Car: Hudson Hornet Coupe
What makes it special: Introduced for the 1951 model year, the Hornet was based on Hudson's "step-down" design, merging body and chassis frame into a single structure, with the floor pan recessed between the car's chassis rails instead of sitting on top of them, so you actually "stepped down" into a Hudson. For the 1954 model year, the model underwent a major square-lined redesign, with extensive retooling because of the way the step-down frame wrapped around the passenger compartment. A simpler grille, a functional Hood Scoop, a new one-piece curved windshield, period-typical fender chrome accents, and the formerly sloped rear end now squared off being some of those changes. The front to rear fender line was styled to make the car look longer and its taillights were also redesigned.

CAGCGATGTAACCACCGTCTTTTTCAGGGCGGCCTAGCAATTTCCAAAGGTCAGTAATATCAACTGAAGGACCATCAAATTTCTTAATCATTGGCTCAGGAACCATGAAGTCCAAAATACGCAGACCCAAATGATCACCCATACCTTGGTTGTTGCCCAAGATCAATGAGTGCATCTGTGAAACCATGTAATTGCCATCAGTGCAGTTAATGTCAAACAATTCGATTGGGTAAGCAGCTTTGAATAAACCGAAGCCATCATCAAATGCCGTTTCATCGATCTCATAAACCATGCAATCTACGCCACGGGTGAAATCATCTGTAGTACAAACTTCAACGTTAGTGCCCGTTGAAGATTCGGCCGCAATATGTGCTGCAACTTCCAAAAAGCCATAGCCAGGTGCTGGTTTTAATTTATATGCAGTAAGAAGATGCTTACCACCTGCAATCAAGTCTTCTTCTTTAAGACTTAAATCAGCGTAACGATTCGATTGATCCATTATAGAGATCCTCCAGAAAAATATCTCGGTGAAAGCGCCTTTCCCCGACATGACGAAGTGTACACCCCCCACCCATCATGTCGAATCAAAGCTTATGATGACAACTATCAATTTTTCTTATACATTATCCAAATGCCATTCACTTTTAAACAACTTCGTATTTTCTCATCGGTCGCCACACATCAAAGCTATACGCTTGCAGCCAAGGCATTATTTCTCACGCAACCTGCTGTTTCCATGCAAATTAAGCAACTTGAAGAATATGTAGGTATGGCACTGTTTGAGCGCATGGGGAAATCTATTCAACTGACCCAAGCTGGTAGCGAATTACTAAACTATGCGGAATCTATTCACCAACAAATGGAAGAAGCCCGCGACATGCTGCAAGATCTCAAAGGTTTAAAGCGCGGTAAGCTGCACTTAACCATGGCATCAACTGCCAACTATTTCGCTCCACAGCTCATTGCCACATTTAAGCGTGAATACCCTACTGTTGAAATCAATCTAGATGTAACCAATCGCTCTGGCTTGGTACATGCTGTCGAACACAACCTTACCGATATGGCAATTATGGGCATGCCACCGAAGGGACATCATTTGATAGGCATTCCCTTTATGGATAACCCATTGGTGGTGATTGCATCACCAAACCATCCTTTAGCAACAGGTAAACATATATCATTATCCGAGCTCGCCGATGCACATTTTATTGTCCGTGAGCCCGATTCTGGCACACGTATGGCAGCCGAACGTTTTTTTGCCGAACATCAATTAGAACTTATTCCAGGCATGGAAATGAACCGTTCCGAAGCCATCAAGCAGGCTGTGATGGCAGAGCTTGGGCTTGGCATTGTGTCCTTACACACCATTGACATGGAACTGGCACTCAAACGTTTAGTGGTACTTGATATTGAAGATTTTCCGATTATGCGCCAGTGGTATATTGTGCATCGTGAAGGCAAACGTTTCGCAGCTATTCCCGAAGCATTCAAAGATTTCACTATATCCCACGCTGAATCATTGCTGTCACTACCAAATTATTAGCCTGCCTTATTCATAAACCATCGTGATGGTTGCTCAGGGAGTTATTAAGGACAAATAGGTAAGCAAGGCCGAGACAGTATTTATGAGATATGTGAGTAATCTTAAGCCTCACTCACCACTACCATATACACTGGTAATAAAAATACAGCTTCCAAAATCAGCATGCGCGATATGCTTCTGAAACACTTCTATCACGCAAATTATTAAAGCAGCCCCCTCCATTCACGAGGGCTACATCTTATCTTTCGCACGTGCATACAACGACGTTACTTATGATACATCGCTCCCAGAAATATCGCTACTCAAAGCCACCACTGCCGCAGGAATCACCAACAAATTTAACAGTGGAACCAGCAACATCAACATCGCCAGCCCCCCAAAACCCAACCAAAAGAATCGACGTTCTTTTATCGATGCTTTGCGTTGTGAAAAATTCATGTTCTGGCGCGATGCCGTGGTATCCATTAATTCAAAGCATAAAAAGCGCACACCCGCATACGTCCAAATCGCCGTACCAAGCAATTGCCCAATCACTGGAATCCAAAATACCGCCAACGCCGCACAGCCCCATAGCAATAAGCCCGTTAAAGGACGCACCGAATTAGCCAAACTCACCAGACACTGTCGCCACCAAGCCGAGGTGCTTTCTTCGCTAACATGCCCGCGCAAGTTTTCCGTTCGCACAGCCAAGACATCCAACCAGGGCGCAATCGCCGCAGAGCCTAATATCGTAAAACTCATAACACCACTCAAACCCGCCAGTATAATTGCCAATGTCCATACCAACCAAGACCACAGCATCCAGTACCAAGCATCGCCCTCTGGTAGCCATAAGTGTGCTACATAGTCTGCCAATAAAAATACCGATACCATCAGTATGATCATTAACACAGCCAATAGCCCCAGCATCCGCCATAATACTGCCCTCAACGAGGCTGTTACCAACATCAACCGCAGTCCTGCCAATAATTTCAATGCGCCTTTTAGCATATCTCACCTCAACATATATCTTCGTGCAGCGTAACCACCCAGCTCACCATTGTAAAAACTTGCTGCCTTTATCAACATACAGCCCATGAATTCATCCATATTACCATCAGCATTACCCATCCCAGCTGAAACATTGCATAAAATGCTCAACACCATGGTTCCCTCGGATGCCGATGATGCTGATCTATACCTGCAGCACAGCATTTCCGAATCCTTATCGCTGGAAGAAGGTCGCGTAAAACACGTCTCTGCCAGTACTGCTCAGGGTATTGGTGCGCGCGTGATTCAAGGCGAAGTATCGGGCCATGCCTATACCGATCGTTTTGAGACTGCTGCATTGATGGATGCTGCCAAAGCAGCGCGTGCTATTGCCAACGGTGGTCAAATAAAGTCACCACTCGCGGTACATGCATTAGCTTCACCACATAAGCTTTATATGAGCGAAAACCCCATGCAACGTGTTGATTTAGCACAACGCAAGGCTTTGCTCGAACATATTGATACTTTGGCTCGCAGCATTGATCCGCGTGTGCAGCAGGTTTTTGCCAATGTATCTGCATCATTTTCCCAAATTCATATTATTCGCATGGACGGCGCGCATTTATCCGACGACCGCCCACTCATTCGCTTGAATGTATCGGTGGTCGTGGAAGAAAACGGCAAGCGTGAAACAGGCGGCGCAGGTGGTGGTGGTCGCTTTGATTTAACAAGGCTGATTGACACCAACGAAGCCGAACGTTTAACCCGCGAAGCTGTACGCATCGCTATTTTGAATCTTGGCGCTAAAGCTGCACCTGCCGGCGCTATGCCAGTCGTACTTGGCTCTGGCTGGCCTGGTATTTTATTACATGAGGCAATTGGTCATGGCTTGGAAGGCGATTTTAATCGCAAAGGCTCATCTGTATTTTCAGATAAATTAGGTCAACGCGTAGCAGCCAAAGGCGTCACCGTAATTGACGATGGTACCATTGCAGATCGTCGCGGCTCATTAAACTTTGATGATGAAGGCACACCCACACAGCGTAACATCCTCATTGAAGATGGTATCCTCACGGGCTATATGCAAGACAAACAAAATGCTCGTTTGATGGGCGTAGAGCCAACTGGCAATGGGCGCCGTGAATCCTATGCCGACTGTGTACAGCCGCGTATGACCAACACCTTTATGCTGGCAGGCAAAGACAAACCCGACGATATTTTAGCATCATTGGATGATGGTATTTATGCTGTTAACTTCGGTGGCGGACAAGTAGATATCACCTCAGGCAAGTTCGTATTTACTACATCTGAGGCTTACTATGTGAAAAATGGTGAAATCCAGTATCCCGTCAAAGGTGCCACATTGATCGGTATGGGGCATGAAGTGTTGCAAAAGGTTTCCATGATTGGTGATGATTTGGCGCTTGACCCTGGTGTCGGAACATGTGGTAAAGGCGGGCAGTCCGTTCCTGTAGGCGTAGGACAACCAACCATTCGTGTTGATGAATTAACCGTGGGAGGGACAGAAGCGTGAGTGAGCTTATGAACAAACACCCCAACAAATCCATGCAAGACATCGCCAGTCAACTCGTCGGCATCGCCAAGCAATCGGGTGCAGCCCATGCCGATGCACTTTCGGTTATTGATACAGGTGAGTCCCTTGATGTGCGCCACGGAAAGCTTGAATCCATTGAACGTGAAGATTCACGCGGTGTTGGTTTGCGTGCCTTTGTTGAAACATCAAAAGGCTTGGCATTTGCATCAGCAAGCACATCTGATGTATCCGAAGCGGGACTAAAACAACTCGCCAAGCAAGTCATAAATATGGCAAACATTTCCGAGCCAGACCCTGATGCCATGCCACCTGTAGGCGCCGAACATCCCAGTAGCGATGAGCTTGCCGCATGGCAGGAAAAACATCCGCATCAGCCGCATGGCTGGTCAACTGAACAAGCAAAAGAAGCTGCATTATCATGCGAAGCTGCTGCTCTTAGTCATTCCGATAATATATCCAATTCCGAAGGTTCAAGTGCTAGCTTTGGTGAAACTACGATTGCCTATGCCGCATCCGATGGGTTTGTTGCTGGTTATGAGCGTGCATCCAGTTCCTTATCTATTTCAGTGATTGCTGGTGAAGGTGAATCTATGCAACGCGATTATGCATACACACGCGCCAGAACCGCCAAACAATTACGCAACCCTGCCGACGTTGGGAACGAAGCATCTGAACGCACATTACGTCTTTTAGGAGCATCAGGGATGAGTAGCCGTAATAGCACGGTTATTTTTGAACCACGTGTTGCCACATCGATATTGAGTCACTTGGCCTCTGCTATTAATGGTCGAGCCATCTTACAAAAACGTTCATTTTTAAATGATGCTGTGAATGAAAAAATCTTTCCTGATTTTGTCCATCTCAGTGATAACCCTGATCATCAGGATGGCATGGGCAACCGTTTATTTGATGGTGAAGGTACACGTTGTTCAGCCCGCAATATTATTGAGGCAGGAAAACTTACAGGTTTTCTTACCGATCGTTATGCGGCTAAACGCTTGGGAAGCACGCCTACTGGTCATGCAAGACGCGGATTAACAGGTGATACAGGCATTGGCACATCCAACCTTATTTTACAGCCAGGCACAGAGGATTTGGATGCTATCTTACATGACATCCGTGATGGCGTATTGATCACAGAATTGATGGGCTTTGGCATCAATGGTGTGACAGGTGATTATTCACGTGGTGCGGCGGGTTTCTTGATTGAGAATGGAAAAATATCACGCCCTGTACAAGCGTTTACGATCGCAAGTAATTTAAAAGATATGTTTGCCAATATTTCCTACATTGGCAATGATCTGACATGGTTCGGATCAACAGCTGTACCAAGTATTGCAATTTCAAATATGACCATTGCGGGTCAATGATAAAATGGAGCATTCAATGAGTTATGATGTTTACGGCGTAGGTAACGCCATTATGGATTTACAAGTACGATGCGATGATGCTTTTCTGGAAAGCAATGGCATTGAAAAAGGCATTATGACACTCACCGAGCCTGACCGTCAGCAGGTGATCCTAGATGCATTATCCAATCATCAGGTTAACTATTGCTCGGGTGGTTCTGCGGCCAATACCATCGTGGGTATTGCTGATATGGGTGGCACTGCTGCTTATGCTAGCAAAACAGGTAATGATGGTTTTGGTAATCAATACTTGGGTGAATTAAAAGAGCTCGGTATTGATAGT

What made it famous: While there was no V8 yet available for the Hudson Hornet that year, its 308 cu in inline six-cylinder produced 160 hp and a racing-inspired 170 hp "Twin-H-Power" version was optional from the factory.
Why I would want one: They were the car to beat in the early days of Nascar, proving to be nearly invincible in stock-car racing. Plus, it's iconic body lines and the famed "step down" design makes it legendary.
Fun fact: Overall, Hudson won 27 of the 34 NASCAR Grand National races in 1952, followed by 22 wins of 37 in 1953, and capturing 17 of the 37 races in 1954 which was called an incredible accomplishment, especially from a car that had some legitimate luxury credentials.
( 1954 Hudson Hornet Coupe photo from conceptcarz.com )